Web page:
Explicit phonics is the teaching of letter-sound correspondence for the purpose of learning to read. Reading requires the skill of decoding – recognition of phonograms for reading and sounding out unfamiliar words. Students learn the “basic code” of English, meaning the 71 phonograms for 43 elementary sounds, which compose almost every single word. A phonogram is the written expression of a sound. For instance, the word “ship” has three sounds: sh, i, and p. The “sh” is one sound written as two letters, and student learn the sound by hearing it, writing it, and saying it. Similarly, students learn that the letter “a” has 3 main sounds, and that in certain circumstances “a” will sound like “glad” and in others like “glade,” and in others like “walk.” Phonograms such as these are the primary and most basic components of an explicit phonics program.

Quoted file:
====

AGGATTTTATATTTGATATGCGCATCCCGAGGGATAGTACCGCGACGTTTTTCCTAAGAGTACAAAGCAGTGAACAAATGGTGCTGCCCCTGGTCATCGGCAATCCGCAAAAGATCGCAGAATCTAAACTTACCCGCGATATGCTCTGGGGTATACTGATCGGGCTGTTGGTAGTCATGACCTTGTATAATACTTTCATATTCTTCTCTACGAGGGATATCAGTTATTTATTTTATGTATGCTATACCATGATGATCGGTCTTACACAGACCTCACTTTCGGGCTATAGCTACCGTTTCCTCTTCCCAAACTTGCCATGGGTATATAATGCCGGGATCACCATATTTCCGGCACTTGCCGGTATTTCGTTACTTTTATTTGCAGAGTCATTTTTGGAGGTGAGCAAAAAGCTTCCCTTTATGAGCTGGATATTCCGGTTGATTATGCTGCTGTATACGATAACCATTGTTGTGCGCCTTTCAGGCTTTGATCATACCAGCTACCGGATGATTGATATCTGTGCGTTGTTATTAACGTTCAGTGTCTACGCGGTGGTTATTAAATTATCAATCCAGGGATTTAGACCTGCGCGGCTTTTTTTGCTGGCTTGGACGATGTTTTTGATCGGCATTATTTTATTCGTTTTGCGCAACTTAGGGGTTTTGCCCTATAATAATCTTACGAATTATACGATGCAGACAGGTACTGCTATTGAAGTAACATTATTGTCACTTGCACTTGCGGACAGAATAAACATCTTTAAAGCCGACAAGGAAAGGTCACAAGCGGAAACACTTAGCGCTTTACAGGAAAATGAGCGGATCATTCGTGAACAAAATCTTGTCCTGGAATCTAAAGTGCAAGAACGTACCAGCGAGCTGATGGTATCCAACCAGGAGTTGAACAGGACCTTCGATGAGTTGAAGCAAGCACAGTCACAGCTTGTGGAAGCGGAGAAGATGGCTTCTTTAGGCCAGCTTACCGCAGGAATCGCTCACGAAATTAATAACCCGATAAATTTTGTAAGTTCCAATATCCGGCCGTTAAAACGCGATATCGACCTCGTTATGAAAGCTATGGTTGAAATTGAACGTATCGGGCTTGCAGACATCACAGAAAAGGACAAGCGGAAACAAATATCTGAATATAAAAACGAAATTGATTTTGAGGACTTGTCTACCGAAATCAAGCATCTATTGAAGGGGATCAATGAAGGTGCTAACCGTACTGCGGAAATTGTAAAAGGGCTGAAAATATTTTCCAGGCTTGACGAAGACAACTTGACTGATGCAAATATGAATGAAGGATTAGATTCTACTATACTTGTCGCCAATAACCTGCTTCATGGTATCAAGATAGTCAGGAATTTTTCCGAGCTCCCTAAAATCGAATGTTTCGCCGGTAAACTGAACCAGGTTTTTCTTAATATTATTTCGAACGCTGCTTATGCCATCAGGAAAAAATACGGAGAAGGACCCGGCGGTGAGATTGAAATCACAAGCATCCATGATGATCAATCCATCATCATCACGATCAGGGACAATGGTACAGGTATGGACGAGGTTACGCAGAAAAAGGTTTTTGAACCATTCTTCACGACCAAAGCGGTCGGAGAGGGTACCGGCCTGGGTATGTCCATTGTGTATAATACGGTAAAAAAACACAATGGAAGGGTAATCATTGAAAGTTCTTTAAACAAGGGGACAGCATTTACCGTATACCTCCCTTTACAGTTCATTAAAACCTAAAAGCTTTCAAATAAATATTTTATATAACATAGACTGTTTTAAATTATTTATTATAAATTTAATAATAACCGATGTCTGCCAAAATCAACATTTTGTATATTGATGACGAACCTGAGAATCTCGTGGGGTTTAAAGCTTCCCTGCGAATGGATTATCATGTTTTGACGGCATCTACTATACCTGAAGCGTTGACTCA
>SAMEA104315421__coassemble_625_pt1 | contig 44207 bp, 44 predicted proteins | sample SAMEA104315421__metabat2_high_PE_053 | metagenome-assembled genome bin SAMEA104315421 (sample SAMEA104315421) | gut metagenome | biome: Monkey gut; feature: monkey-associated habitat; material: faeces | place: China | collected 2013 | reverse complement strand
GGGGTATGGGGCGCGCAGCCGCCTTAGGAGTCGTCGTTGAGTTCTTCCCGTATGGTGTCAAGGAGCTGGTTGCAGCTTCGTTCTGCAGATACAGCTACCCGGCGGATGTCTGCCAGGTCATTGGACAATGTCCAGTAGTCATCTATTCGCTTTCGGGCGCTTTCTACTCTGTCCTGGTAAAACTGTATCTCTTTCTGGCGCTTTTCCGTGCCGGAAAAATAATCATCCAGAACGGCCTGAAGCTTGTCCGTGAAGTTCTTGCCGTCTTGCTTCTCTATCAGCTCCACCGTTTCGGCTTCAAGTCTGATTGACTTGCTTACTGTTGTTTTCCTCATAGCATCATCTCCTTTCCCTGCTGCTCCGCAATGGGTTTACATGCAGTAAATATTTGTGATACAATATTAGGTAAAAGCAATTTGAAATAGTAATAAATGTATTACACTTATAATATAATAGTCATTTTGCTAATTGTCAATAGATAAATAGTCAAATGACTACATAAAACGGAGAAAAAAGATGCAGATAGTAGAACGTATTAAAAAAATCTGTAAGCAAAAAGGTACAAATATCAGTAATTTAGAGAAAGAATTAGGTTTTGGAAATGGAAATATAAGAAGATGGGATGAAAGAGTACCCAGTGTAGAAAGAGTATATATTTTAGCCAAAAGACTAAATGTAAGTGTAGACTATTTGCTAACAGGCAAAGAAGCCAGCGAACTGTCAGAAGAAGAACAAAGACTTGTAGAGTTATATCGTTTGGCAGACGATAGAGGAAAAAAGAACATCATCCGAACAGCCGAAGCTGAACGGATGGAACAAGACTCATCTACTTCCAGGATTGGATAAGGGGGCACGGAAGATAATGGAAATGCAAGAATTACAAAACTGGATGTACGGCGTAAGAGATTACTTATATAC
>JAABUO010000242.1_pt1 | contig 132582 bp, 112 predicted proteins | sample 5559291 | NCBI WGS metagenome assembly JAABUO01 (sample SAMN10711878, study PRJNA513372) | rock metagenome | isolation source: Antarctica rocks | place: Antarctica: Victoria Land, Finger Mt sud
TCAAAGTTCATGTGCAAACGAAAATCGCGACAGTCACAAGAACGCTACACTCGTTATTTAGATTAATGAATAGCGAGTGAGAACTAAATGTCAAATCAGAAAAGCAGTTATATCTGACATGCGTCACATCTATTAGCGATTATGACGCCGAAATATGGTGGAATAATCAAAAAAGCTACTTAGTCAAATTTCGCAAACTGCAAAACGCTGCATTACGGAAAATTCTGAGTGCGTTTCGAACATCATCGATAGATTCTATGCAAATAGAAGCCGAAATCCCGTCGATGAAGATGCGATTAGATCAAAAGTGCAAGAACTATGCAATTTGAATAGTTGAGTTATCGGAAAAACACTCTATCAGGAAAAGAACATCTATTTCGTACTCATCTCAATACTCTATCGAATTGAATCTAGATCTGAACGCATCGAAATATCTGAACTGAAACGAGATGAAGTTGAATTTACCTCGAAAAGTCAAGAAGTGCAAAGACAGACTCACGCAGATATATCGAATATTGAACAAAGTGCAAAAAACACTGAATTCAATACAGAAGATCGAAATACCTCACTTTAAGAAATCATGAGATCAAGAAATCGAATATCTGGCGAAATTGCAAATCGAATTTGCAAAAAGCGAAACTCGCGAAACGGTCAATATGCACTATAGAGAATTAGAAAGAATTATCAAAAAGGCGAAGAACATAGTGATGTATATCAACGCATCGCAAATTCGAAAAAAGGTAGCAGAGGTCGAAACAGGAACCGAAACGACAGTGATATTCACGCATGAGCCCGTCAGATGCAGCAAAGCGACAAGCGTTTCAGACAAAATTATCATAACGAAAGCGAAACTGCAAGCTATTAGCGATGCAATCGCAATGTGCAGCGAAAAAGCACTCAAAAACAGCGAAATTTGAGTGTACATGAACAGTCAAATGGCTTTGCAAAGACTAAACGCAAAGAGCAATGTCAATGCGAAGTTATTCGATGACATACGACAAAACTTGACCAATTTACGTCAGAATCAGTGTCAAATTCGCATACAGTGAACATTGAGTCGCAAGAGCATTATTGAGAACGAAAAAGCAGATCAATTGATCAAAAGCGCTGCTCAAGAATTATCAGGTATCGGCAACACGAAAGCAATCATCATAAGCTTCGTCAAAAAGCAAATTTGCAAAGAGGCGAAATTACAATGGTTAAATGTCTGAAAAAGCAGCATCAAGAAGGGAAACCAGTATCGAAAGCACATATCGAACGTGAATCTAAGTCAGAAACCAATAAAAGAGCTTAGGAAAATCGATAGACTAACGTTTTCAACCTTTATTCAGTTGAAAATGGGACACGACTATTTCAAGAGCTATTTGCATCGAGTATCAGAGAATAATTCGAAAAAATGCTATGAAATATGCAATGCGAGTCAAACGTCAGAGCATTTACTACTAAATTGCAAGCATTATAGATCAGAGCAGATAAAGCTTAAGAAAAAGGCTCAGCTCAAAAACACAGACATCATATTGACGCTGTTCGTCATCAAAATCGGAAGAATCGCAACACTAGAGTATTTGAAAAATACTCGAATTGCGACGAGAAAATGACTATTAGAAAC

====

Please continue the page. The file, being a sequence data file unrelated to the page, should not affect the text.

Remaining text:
Students also learn 47 different spelling rules that help them combine phonograms in correct writing. Because English is a mixture of several languages – principally Anlgo-Saxon, German, French, and Latin – student must learn explicit rules to make sense of English’s variety and richness.
Using tools such as diagramming and the study of root words, students will be equipped to speak and write with a high degree of communicative competency. As students learn to identify parts of speech and seek to develop syntax, students develop the building blocks of effective communication. The more they learn about the English language and its structure, their ability to easily and fluently express complex thoughts grows.